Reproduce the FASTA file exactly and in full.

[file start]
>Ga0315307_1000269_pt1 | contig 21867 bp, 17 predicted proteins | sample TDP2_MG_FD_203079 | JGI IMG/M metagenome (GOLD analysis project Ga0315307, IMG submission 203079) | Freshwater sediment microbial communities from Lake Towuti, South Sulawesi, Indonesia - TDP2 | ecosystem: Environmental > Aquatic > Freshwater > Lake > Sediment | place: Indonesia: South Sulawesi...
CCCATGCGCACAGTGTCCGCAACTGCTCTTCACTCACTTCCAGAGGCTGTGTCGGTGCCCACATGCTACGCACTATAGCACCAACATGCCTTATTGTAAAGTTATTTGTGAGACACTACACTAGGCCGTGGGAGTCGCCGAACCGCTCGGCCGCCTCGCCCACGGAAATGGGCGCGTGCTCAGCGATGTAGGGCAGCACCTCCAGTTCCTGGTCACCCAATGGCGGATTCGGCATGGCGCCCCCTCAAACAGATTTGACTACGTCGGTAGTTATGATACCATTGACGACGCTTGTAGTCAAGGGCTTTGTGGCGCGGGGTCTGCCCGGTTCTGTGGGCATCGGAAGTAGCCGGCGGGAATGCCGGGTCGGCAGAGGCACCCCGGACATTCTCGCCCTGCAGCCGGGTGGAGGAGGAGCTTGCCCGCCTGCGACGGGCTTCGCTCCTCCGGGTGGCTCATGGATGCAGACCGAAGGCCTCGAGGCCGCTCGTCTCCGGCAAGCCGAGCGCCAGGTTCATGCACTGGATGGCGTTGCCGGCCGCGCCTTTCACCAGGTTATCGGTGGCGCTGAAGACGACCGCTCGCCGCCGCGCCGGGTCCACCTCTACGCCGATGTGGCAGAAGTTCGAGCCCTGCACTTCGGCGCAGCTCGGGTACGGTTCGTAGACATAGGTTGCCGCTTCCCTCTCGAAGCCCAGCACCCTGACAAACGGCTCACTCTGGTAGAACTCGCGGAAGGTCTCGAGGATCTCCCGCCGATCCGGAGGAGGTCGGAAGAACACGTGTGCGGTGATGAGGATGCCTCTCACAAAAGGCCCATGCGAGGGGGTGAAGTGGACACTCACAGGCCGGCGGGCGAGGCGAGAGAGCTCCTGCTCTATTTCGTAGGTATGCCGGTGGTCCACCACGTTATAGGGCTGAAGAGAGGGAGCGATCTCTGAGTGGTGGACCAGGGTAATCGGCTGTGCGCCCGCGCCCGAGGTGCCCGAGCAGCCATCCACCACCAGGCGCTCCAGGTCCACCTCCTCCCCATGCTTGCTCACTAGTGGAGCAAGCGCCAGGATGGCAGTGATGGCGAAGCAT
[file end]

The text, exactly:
>Ga0315307_1000269_pt1 | contig 21867 bp, 17 predicted proteins | sample TDP2_MG_FD_203079 | JGI IMG/M metagenome (GOLD analysis project Ga0315307, IMG submission 203079) | Freshwater sediment microbial communities from Lake Towuti, South Sulawesi, Indonesia - TDP2 | ecosystem: Environmental > Aquatic > Freshwater > Lake > Sediment | place: Indonesia: South Sulawesi...
CCCATGCGCACAGTGTCCGCAACTGCTCTTCACTCACTTCCAGAGGCTGTGTCGGTGCCCACATGCTACGCACTATAGCACCAACATGCCTTATTGTAAAGTTATTTGTGAGACACTACACTAGGCCGTGGGAGTCGCCGAACCGCTCGGCCGCCTCGCCCACGGAAATGGGCGCGTGCTCAGCGATGTAGGGCAGCACCTCCAGTTCCTGGTCACCCAATGGCGGATTCGGCATGGCGCCCCCTCAAACAGATTTGACTACGTCGGTAGTTATGATACCATTGACGACGCTTGTAGTCAAGGGCTTTGTGGCGCGGGGTCTGCCCGGTTCTGTGGGCATCGGAAGTAGCCGGCGGGAATGCCGGGTCGGCAGAGGCACCCCGGACATTCTCGCCCTGCAGCCGGGTGGAGGAGGAGCTTGCCCGCCTGCGACGGGCTTCGCTCCTCCGGGTGGCTCATGGATGCAGACCGAAGGCCTCGAGGCCGCTCGTCTCCGGCAAGCCGAGCGCCAGGTTCATGCACTGGATGGCGTTGCCGGCCGCGCCTTTCACCAGGTTATCGGTGGCGCTGAAGACGACCGCTCGCCGCCGCGCCGGGTCCACCTCTACGCCGATGTGGCAGAAGTTCGAGCCCTGCACTTCGGCGCAGCTCGGGTACGGTTCGTAGACATAGGTTGCCGCTTCCCTCTCGAAGCCCAGCACCCTGACAAACGGCTCACTCTGGTAGAACTCGCGGAAGGTCTCGAGGATCTCCCGCCGATCCGGAGGAGGTCGGAAGAACACGTGTGCGGTGATGAGGATGCCTCTCACAAAAGGCCCATGCGAGGGGGTGAAGTGGACACTCACAGGCCGGCGGGCGAGGCGAGAGAGCTCCTGCTCTATTTCGTAGGTATGCCGGTGGTCCACCACGTTATAGGGCTGAAGAGAGGGAGCGATCTCTGAGTGGTGGACCAGGGTAATCGGCTGTGCGCCCGCGCCCGAGGTGCCCGAGCAGCCATCCACCACCAGGCGCTCCAGGTCCACCTCCTCCCCATGCTTGCTCACTAGTGGAGCAAGCGCCAGGATGGCAGTGATGGCGAAGCAT